First, I want to take a minute to thank everyone for subscribing and all the emails and support regarding the launch of the Screenagers Podcast last week. We hit the #1 spot in Apple Podcasts’ “Parenting” category, a subset of their “Kids & Family” section. I am busily editing many more episodes. Here is the link to subscribe. As intended, many of you listened with your kids and said the episodes were a great launching point for discussions.
Today I want to talk about how we can help our kids — off screens — build a sense of "Can Do" and "Can Help." I am talking about helping in the home — otherwise known as chores.
There is no denying that kids often gripe about doing chores. A person I very much respect gave me a helpful way to think about this fact. Tammy Fisher Huson, Ph.D., one of my favorite parent coaches and author of "Fearless Parenting" once told me, "I do the dishes, and I don't have a smile on my face — we can't expect that from our kids. It is key that we give them positive recognition when they complete the task because you get more of what you name. Even though they had to do it, we can still express gratitude."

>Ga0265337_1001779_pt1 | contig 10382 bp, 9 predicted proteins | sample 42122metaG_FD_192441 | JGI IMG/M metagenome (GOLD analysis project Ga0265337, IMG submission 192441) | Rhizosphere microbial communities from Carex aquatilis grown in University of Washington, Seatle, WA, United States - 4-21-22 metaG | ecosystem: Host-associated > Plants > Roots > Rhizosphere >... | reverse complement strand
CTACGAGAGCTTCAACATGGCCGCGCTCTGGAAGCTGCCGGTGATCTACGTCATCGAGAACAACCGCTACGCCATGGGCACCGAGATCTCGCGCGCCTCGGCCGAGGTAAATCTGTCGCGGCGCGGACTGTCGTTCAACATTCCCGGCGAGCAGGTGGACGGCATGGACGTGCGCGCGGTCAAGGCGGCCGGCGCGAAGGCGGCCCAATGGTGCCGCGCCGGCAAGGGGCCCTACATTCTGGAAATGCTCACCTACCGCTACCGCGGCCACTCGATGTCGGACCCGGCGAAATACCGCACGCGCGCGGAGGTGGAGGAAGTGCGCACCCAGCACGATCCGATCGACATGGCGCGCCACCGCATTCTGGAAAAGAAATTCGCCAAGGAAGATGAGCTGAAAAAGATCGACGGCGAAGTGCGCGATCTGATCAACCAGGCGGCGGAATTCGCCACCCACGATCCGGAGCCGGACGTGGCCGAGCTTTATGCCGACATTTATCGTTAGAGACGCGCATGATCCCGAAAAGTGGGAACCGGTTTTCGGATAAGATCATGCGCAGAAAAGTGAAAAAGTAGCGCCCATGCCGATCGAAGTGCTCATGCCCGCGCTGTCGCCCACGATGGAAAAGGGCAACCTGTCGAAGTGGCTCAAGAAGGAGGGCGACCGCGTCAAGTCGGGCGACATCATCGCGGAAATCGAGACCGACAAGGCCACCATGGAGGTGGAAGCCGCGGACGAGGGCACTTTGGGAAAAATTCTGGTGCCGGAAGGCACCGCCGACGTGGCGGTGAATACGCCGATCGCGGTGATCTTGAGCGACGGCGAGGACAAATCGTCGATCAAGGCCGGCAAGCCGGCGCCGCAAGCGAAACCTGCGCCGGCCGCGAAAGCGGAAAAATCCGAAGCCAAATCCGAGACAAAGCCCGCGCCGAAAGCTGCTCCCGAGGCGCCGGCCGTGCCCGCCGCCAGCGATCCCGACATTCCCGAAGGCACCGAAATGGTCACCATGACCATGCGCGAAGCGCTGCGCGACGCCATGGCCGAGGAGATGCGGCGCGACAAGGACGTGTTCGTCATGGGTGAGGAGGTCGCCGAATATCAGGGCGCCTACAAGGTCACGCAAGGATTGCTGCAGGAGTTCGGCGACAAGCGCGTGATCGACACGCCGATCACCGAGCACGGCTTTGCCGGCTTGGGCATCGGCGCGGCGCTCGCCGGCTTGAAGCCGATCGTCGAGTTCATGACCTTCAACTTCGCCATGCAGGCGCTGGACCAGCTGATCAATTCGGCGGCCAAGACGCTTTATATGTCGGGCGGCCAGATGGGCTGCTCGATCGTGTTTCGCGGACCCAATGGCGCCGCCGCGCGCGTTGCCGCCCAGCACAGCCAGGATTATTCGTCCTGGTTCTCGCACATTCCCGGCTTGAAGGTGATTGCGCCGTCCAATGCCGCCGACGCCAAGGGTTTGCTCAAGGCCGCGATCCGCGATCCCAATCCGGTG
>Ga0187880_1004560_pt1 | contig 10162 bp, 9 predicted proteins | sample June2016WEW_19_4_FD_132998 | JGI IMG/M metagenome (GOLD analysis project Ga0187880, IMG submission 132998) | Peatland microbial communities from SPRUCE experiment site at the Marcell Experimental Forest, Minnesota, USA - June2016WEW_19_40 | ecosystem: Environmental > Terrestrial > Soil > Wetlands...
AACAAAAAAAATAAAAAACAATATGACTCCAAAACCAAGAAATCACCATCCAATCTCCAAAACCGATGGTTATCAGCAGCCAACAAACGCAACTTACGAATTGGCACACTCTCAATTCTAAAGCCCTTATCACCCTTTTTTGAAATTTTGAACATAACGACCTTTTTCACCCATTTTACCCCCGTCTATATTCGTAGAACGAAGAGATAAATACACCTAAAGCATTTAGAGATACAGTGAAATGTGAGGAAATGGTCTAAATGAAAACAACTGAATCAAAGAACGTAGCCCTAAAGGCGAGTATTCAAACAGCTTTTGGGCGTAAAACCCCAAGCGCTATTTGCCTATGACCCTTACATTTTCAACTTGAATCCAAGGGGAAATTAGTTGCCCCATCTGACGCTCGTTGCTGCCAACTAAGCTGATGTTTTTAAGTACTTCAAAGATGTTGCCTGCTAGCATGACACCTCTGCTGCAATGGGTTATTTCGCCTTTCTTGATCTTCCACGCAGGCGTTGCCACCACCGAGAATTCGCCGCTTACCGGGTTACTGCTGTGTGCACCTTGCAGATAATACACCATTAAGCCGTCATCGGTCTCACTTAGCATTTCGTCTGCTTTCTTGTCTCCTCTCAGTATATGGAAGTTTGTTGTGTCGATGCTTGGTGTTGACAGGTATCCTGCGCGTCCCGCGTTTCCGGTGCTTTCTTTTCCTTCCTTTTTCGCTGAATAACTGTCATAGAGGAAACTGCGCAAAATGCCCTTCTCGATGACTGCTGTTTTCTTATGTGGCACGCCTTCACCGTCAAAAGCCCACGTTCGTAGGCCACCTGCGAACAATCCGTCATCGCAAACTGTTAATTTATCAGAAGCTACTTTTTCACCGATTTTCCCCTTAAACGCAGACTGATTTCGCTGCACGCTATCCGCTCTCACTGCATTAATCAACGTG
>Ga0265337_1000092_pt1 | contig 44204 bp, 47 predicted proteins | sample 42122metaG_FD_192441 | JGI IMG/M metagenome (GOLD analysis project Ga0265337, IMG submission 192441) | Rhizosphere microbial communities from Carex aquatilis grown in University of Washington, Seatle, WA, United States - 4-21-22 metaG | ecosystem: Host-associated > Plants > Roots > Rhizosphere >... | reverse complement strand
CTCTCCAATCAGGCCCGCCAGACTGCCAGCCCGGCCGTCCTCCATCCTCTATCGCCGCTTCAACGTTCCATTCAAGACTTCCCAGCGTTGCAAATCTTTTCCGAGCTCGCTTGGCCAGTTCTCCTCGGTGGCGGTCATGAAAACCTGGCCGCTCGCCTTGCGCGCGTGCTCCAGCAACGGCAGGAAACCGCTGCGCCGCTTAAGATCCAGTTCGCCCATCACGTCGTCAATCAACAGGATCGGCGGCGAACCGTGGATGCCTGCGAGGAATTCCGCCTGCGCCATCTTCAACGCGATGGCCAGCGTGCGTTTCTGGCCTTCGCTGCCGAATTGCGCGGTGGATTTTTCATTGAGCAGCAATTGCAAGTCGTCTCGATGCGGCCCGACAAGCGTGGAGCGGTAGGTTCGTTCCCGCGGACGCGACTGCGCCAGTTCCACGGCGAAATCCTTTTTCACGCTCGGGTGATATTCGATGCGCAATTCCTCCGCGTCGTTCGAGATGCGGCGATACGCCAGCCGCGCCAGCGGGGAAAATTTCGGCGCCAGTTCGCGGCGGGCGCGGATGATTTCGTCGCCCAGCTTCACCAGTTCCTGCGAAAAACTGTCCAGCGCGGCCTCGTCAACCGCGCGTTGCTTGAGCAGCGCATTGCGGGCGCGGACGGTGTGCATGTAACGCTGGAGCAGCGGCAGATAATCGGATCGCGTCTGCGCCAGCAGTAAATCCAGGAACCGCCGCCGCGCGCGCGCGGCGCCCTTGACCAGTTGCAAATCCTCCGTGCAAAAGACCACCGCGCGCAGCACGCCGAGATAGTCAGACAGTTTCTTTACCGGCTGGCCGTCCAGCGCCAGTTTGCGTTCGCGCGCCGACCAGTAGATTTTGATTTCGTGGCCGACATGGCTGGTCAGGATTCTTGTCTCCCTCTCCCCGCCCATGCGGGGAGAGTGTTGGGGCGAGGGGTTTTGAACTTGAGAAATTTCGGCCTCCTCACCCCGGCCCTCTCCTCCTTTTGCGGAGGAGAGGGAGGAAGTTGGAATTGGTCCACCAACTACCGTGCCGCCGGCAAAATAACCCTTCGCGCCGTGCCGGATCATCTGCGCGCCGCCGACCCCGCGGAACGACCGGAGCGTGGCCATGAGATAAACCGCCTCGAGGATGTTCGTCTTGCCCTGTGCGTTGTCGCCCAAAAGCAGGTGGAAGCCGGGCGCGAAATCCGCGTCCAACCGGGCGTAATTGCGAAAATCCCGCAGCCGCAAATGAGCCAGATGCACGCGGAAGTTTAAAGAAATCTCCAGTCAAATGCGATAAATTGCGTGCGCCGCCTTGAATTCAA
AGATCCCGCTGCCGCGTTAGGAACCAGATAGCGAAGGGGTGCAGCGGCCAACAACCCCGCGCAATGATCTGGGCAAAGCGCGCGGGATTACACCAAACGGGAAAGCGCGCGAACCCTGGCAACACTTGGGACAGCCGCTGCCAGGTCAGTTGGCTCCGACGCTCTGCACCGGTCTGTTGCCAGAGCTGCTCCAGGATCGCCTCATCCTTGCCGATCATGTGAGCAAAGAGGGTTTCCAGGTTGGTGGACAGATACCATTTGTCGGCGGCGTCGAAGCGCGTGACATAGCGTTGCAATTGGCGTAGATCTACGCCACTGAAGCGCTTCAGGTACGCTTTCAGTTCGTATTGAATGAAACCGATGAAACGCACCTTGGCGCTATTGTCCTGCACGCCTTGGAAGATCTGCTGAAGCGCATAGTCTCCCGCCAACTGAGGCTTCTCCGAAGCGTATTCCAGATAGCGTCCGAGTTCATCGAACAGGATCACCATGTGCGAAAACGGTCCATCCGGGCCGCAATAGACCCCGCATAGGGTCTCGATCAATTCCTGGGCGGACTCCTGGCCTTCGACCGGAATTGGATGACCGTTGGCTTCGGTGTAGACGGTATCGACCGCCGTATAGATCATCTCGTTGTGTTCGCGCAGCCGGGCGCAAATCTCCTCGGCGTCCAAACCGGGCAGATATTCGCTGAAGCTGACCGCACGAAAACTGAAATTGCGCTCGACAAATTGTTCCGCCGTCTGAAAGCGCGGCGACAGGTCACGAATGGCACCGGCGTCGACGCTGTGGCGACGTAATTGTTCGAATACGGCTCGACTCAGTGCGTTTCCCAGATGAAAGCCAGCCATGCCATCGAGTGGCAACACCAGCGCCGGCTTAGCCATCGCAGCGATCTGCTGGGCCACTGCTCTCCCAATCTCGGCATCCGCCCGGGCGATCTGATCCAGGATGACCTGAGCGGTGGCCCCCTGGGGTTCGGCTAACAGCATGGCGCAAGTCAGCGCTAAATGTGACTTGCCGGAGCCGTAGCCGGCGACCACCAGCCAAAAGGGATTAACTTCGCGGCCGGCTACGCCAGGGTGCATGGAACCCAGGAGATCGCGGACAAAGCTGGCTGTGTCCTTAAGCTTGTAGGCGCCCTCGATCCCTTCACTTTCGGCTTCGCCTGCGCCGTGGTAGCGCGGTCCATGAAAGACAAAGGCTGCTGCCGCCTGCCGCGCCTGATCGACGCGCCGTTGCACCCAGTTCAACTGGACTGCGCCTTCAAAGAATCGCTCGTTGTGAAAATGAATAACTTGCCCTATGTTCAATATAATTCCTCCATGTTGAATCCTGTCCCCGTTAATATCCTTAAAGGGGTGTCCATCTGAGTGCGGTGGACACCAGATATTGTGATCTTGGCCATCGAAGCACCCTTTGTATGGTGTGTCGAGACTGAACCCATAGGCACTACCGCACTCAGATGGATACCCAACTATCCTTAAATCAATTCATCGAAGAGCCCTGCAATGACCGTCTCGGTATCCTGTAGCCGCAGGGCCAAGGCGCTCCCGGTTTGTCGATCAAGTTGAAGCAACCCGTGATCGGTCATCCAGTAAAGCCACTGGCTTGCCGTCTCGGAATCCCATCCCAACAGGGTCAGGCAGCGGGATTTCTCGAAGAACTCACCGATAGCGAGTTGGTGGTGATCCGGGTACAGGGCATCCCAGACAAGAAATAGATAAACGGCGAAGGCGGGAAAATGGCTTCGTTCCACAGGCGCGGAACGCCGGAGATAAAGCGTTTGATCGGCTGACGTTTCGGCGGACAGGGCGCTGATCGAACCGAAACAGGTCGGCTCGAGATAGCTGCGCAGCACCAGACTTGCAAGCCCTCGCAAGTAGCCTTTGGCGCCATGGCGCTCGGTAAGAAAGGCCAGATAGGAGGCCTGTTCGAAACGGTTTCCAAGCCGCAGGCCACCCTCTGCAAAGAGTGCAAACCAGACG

Tammy is all about ensuring that we point out the positive actions our kids do. This can be challenging. Think how easy it is to say things such as, “Why do I have to ask so many times?” or “This floor is not swept well enough.”
As a parent, I realized that I was conflicted about how much I should be thanking my child for doing chores when, after all, it was their responsibility. Tammy helped me to see that taking the time to thank them is really important. Validating our kids and teens for the help they provide goes a long way in motivating them to want to be lifelong contributors.
Here are some examples of the type of things Tammy suggests that parents say to their children. It is all about positive recognition.
"I know you really weren't excited to mop the kitchen, but the floor looks amazing, and I am so appreciative."